In addition to the theological ties to the meaning of this mantra, so’ham is an effective mantra for creating a high vibration in both the mind and the body.

so'ham mantra in sanskrit and english

The Power of So'Ham

So’ ham is a mantra that is clarifying, helping your mind connect with itself and its own divine nature. It is believed to help you get in touch with your higher self; that witnessing presence that becomes so much clearer when the mind is quiet.

Read: Good VIbrations: How to Achieve Higher Consciousness With Positive Vibes

This mantra is unique and can be used in a few different ways. So’ham contains within itself an inherent rhythm that naturally aligns with your breathing. So this is a perfect mantra to let murmur in your mind as you meditate, gently aligning it with your breath.

When you sit to meditate, first bring your awareness to your breath feeling the flow both in and out. Introduce the mantra and feel the way it fits so well. On the inhale let the word "so" accompany your breath and on the exhale, let your breath release using the “ham” part of this mantra.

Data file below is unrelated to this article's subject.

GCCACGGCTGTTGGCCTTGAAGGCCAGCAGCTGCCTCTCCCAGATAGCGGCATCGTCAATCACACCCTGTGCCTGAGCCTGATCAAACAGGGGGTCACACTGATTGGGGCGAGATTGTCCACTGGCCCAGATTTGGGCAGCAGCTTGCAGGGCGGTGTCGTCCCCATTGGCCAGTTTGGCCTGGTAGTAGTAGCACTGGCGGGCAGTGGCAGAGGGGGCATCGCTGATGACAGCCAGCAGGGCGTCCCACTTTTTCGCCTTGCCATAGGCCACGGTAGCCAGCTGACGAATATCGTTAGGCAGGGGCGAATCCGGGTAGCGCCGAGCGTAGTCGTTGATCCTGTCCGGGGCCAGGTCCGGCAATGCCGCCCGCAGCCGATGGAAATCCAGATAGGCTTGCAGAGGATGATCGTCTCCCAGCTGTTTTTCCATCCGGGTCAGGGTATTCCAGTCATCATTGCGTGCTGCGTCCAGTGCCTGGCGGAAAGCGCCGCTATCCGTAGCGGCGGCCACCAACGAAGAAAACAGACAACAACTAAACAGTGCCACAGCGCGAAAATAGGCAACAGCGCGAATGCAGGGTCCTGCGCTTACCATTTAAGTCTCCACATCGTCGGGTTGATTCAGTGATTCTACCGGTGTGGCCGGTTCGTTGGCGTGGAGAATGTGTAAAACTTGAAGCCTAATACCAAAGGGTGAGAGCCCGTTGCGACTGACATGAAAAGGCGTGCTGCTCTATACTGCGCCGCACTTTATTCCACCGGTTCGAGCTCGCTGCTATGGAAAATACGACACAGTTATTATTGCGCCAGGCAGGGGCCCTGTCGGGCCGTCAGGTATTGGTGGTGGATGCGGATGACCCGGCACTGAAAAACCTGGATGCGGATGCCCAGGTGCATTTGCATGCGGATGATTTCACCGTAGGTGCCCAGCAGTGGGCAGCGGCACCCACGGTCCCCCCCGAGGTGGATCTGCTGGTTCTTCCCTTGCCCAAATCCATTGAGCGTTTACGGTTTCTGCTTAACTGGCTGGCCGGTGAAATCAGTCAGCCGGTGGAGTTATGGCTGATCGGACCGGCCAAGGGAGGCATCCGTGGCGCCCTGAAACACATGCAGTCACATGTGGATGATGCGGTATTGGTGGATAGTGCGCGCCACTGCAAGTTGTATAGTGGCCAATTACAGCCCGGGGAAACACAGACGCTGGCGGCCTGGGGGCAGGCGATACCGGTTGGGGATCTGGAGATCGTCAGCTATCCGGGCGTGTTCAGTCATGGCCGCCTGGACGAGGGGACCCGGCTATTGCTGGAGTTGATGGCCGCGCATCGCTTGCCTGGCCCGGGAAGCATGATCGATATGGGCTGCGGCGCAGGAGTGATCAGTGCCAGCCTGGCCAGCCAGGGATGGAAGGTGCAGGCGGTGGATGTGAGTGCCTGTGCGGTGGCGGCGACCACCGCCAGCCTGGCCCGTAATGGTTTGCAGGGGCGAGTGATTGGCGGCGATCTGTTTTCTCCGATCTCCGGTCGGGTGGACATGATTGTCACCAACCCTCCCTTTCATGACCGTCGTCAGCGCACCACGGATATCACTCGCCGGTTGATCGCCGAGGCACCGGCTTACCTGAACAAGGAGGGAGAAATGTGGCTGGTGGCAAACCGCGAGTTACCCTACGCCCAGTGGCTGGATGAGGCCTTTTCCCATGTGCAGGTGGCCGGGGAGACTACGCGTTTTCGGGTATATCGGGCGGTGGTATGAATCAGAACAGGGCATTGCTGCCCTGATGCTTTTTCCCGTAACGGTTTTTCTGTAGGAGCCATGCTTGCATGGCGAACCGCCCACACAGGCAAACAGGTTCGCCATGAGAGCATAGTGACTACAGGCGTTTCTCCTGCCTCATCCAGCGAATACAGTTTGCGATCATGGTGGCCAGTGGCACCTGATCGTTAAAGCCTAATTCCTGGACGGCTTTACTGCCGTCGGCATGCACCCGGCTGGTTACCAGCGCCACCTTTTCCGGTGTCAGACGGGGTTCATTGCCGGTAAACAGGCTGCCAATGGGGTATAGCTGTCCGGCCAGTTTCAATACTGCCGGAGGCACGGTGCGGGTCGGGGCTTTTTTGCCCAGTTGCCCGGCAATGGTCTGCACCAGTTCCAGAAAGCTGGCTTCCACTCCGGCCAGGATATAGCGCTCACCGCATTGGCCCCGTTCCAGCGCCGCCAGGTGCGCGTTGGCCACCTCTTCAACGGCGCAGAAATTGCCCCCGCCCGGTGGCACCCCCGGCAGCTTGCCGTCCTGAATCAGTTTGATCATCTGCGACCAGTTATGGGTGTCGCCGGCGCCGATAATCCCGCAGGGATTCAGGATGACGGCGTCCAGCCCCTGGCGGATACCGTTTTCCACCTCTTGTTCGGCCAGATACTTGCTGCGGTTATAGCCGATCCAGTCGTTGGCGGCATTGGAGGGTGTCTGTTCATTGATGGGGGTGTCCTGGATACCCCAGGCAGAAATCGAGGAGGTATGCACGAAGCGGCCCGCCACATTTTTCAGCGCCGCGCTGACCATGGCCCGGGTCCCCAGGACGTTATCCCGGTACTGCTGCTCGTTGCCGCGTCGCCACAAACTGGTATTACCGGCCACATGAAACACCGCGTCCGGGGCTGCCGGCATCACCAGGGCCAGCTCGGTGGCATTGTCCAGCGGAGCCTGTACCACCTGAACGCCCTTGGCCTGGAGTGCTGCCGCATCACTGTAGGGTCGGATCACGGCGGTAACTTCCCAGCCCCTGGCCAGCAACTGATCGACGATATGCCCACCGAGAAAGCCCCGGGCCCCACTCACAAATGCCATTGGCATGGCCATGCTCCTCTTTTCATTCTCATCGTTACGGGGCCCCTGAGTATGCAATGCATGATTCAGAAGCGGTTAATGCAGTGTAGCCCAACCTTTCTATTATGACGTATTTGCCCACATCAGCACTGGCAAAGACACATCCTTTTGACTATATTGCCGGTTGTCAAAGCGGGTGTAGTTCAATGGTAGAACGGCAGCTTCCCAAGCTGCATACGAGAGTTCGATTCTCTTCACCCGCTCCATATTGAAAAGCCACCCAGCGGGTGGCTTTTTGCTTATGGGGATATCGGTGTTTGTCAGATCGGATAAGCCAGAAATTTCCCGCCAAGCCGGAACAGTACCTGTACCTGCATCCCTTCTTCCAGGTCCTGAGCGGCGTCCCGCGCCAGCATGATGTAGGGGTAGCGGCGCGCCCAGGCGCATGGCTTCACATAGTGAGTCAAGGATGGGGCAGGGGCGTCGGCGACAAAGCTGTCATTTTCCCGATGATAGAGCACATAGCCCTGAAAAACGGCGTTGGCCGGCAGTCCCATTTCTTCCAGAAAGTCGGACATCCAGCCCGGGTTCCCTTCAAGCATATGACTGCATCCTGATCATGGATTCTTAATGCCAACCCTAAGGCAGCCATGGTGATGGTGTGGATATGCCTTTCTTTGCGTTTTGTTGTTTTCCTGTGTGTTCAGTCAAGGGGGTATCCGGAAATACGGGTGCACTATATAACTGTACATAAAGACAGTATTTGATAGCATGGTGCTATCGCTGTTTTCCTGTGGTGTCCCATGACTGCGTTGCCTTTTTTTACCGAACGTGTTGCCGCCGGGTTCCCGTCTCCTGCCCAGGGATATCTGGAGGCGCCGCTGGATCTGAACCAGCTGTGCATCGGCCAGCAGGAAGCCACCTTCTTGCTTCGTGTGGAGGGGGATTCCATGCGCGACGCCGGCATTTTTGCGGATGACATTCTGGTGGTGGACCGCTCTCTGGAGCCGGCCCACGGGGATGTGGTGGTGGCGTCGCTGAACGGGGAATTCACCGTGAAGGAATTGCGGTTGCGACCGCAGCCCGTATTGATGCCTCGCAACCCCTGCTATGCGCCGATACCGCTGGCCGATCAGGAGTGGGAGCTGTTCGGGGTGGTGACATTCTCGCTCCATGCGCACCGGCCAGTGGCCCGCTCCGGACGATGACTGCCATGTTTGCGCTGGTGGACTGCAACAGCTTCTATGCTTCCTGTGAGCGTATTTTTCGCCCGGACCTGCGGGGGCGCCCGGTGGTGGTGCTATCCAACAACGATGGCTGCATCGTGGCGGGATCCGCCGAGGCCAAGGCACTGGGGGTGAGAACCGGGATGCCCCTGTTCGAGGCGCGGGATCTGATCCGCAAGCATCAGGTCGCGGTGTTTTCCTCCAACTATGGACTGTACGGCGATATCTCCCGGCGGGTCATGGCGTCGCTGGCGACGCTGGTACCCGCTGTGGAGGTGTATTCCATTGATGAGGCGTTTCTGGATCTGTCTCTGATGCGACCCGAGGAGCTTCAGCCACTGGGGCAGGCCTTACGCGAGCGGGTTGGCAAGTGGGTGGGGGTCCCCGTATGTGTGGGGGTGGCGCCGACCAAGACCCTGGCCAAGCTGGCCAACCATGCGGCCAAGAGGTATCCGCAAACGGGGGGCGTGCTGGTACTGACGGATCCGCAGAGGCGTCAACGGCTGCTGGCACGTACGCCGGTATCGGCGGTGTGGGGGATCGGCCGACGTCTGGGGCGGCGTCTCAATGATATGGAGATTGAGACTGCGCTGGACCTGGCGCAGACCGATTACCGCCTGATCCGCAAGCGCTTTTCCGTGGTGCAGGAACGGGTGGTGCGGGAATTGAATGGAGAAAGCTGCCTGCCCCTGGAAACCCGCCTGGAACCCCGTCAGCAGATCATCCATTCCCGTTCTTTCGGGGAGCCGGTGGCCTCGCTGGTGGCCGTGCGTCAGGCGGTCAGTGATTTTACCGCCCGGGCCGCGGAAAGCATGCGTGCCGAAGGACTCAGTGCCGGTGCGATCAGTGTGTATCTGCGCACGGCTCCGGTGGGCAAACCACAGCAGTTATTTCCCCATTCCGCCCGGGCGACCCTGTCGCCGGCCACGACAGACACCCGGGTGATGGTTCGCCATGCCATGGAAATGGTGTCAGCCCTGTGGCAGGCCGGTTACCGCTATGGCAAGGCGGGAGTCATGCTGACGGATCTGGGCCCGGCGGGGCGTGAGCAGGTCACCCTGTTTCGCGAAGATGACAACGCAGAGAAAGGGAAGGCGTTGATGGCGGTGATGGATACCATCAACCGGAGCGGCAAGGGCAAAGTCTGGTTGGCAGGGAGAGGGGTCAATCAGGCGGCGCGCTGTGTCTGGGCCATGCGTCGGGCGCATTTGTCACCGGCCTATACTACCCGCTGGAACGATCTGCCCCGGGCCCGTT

It is very natural and feels wonderful. If your mind wanders and thoughts fill your mental space, gently bring them back to your breath and then reintroduce the mantra. It can also be chanted out loud as well.

Read: Find the Mind's "Off Switch": 3 Ways to Rein in Your Brain During Meditation

It has a lovely flow to it and can easily be sung. Click the play button below to hear the power of the so'ham mantra when it is chanted.

How to Use So'Ham

In addition to the two usages above, this particular mantra is wonderful as a daily stress reliever. The meaning is particularly pertinent to our experience of the stressors that often show up in our day. When you feel stressed or separate from your world or circumstances, gently introduce this mantra to help calm yourself.

As you stand in line, in traffic, or sit on hold on the phone, gently introduce the mantra in your mind: so’ham.

Let it find a rhythm with your breathing and create some space in your mind. Feel it slow your breathing and focus your thoughts bringing you to an optimal state to deal with stressful situations or even just the chaos of the day.